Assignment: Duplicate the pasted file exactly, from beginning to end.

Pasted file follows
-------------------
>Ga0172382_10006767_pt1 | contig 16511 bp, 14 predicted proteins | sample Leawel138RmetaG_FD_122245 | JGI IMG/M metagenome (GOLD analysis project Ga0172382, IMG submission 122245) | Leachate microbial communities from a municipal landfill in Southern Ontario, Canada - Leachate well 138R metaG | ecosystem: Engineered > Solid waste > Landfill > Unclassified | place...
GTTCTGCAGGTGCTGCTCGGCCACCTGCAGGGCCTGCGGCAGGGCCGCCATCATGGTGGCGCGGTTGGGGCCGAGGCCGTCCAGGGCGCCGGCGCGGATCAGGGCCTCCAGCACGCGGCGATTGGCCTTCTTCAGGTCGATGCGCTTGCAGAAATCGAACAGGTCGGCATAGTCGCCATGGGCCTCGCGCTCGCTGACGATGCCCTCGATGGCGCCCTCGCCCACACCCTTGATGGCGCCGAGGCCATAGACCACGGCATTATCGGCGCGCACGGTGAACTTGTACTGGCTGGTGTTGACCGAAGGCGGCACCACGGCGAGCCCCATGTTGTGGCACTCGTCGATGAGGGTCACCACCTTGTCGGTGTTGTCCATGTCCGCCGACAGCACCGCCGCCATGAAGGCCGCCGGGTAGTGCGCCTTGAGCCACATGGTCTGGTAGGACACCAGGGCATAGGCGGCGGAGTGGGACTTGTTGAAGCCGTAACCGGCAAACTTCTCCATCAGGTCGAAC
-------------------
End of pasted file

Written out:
>Ga0172382_10006767_pt1 | contig 16511 bp, 14 predicted proteins | sample Leawel138RmetaG_FD_122245 | JGI IMG/M metagenome (GOLD analysis project Ga0172382, IMG submission 122245) | Leachate microbial communities from a municipal landfill in Southern Ontario, Canada - Leachate well 138R metaG | ecosystem: Engineered > Solid waste > Landfill > Unclassified | place...
GTTCTGCAGGTGCTGCTCGGCCACCTGCAGGGCCTGCGGCAGGGCCGCCATCATGGTGGCGCGGTTGGGGCCGAGGCCGTCCAGGGCGCCGGCGCGGATCAGGGCCTCCAGCACGCGGCGATTGGCCTTCTTCAGGTCGATGCGCTTGCAGAAATCGAACAGGTCGGCATAGTCGCCATGGGCCTCGCGCTCGCTGACGATGCCCTCGATGGCGCCCTCGCCCACACCCTTGATGGCGCCGAGGCCATAGACCACGGCATTATCGGCGCGCACGGTGAACTTGTACTGGCTGGTGTTGACCGAAGGCGGCACCACGGCGAGCCCCATGTTGTGGCACTCGTCGATGAGGGTCACCACCTTGTCGGTGTTGTCCATGTCCGCCGACAGCACCGCCGCCATGAAGGCCGCCGGGTAGTGCGCCTTGAGCCACATGGTCTGGTAGGACACCAGGGCATAGGCGGCGGAGTGGGACTTGTTGAAGCCGTAACCGGCAAACTTCTCCATCAGGTCGAAC